Home CHARLES MAROTTA vs. GREATER NEW BEDFORD REGIONAL VOCATIONAL TECHNICAL HIGH SCHOOL DISTRICT COMMITTEE.

32 Mass. App. Ct. 938

April 2, 1992

David C. Jenkins for the plaintiff.

Arthur J. Caron, Jr., for the defendant.

In the summer of 1987, Charles Marotta and the Greater New Bedford Regional Vocational Technical High School District Committee (committee) signed a contract employing Marotta as a teacher from September 1, 1987, to August 31, 1988. The contract document, a simple, one-page affair, contained no language that expressly or by implication extended the contract term automatically; it was over on August 31, 1988. The 1987-1988 school year was the third year that the committee had hired Marotta as a full-fledged teacher (he had earlier been employed to do some part-time instructing).

Had Marotta been hired for the 1988-1989 school year, he would have become a tenured teacher. See G. L. c. 71, Section 41. Under that statute, if a nontenured teacher is not to be hired for the next school year, the school committee employing that teacher is required, by April fifteenth, to notify the teacher that she or he will not be hired for another year. As to a teacher employed for a third school year, the effect of such a notice would be that the teacher would not attain tenure. See School Comm. of Danvers v. Tyman, 372 Mass. 106 , 112-113 (1977); Southern Worcester County Regional Vocational Sch. Dist. v. Labor Relations Commn., 12 Mass. App. Ct. 189 , 194, 196 (1981), S.C., 386 Mass. 414 (1982). Taking the case of Marotta as illustrative, if the committee did not wish him to attain tenure, it was bound to notify him by April 15, 1988, that he would not be hired for another year. In fact, the superintendant-director of the school wrote to Marotta on March 9, 1988, in behalf of the committee, that it had "voted not to appoint you as Maintenance Specialist Instructor for the school year 1988-89."

Marotta's grievance is that he had received an insufficient number of performance evaluations before the committee notified him that he would not receive a new contract. He reasons thus: the one page contract document contained a provision that it was "subject to the Statutes of the Commonwealth of Massachusetts, and the rules and regulations of the Greater New Bedford Regional Vocational Technical High School District Committee"; the rules and regulations of the committee extant at the time of contracting provided that nontenured teachers were to be evaluated by their supervisors three times during each school year; and he had been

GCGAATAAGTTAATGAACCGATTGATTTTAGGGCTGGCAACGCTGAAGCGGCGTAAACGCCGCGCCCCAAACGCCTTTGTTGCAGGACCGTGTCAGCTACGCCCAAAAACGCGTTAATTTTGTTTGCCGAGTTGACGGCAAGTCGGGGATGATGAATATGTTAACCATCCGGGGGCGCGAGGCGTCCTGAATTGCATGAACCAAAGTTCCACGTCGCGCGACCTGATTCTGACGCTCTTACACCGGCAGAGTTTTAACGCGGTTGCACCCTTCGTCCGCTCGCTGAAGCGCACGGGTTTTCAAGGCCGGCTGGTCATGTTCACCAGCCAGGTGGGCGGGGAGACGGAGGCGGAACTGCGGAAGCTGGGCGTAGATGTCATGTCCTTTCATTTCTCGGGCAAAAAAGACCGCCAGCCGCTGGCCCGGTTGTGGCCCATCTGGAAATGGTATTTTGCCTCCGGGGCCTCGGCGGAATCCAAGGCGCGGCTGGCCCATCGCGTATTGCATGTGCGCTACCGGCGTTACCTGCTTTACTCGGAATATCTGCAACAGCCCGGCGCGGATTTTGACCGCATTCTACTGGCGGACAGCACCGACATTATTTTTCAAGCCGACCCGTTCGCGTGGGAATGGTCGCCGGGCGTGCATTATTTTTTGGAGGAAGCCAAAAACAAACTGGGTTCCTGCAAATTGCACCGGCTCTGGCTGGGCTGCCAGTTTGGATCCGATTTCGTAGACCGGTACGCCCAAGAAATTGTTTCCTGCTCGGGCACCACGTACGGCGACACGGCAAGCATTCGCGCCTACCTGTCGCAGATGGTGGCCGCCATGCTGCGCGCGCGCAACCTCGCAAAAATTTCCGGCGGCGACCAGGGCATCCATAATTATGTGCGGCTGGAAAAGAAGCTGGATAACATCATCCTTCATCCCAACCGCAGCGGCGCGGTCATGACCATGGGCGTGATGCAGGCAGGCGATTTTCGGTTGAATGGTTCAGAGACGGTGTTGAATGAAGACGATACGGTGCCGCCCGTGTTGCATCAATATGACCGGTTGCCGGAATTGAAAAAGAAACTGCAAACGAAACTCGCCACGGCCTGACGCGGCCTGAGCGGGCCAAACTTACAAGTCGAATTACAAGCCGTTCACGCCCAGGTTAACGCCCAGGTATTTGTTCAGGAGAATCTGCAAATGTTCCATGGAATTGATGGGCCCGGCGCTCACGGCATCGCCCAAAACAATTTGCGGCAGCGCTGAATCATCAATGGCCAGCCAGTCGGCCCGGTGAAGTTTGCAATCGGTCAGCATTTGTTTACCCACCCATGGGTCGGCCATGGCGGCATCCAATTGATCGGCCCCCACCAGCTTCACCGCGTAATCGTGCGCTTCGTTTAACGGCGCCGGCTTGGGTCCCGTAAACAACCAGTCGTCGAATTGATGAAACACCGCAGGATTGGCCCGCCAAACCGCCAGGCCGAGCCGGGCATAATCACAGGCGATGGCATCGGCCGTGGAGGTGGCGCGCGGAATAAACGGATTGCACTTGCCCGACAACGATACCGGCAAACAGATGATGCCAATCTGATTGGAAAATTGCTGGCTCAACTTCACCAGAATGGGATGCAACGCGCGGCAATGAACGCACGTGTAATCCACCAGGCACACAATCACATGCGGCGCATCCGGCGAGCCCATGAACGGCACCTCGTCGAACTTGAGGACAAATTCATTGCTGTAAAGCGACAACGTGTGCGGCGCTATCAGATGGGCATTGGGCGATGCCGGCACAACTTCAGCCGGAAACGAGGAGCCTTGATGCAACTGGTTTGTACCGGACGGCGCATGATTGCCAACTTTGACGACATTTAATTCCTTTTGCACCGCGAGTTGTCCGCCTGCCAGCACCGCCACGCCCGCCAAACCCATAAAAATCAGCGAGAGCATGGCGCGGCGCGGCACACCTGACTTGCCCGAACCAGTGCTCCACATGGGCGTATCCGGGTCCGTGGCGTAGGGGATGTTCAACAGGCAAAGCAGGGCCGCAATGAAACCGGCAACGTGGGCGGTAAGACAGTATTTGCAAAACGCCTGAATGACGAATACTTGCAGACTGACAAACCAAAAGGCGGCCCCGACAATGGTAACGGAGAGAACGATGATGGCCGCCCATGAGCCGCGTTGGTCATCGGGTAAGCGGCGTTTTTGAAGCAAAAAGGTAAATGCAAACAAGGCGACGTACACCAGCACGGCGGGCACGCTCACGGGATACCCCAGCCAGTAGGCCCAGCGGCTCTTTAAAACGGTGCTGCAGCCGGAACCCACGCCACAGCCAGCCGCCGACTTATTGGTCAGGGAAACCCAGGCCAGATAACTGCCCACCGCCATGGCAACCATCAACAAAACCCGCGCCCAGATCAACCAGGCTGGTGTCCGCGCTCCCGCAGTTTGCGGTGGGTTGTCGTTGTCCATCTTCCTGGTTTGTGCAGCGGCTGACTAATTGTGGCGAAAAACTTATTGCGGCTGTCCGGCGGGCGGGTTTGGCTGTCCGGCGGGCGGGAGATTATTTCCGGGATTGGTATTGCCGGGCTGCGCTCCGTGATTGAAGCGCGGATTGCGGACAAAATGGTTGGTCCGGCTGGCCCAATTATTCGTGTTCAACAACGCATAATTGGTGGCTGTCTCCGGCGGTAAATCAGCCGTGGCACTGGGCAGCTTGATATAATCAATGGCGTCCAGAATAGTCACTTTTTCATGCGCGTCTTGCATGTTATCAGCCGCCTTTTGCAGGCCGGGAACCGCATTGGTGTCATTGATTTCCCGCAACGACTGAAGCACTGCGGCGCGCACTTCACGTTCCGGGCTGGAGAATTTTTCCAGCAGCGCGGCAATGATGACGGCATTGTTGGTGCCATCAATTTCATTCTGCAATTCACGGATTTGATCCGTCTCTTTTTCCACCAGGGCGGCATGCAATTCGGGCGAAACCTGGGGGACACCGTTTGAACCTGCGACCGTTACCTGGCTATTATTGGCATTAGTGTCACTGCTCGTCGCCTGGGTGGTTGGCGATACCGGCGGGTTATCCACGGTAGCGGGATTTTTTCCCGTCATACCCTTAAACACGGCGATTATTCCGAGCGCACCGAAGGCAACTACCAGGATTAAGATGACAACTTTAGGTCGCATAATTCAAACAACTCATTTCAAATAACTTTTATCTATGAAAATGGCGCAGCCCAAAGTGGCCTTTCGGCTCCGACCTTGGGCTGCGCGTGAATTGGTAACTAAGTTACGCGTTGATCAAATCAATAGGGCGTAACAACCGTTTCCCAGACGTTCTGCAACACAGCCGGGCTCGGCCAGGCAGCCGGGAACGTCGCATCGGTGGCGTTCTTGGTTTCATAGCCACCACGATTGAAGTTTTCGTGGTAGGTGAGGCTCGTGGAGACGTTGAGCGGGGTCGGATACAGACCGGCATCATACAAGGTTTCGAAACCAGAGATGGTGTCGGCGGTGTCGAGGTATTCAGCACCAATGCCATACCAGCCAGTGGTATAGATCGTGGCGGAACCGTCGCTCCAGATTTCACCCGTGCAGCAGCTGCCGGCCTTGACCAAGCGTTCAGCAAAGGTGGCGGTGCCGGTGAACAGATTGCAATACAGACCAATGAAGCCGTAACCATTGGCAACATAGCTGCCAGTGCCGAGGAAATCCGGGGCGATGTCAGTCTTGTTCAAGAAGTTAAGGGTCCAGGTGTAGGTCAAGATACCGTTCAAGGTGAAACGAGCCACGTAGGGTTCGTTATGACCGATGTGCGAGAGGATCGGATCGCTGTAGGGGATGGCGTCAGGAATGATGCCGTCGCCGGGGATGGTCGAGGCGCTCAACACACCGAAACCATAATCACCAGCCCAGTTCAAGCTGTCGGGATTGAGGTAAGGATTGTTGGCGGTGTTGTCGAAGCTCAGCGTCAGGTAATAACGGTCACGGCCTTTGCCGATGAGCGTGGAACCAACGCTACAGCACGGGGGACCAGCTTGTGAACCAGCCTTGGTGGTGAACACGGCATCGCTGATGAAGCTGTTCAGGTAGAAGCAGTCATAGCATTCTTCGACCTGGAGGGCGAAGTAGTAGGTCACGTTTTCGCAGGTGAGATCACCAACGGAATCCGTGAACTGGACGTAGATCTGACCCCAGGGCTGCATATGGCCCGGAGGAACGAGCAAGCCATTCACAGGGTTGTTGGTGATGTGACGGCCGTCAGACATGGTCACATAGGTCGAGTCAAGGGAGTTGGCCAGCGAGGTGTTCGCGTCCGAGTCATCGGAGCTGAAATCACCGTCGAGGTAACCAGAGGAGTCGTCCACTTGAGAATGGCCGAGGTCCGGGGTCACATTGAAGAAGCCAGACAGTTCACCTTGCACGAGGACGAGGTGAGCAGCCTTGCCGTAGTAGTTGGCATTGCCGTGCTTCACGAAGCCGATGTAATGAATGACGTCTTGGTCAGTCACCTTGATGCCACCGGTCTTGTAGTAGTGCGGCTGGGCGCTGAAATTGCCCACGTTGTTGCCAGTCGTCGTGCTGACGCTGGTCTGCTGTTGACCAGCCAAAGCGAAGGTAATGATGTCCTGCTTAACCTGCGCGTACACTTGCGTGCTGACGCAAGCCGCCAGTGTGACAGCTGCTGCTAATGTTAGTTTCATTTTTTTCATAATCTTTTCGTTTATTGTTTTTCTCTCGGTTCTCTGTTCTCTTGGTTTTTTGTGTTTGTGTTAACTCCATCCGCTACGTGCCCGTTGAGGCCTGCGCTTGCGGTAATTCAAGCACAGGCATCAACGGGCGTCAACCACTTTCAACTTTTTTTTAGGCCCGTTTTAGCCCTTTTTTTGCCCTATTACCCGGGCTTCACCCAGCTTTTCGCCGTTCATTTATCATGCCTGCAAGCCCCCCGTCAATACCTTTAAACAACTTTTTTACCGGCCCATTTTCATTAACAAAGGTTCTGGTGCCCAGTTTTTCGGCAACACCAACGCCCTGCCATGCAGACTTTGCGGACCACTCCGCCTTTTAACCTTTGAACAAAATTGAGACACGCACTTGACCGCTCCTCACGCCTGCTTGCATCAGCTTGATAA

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evaluated in writing (on a teacher appraisal form) only once -- on February 25, 1988.

If we grant, for the sake of the discussion, that the contract incorporated by reference a personnel policies handbook published by the committee, compare Jackson v. Action for Boston Community Dev., Inc., 403 Mass. 8 , 13-15 (1988), and that the committee failed to make the requisite number of evaluations, it is hard to know what consequences should flow from that failure. Even if the committee thought Marotta had performed in first class fashion, it was under no legal burden to make him a tenured teacher. School Comm. of Danvers v. Tyman, 372 Mass. at 112-113. The parties refer to no collective bargaining agreement which bound the committee to a set of guidelines or criteria for making tenure decisions and which might enable an arbitrator to award damages for breach of a governing agreement. Compare School Comm. of W. Bridgewater v. West Bridgewater Teachers' Assn., 372 Mass. 121 , 125-127 (1977), in which an arbitrator could, within his authority, award damages in the form of back pay for failure by a school department to conform with a collective bargaining agreement. In a literal sense, Marotta may have been wronged by receiving an insufficient number of evaluations, but he cannot show that he has suffered any damage as a consequence. He concedes that he is not entitled to reinstatement to his position.

Although he did so for a different reason, the Superior Court judge rightly awarded summary judgment to the committee. A correct decision may be sustained on appeal on any sound ground. Doeblin v. Tinkham Dev. Corp., 7 Mass. App. Ct. 720 , 722 (1979).

Judgment affirmed.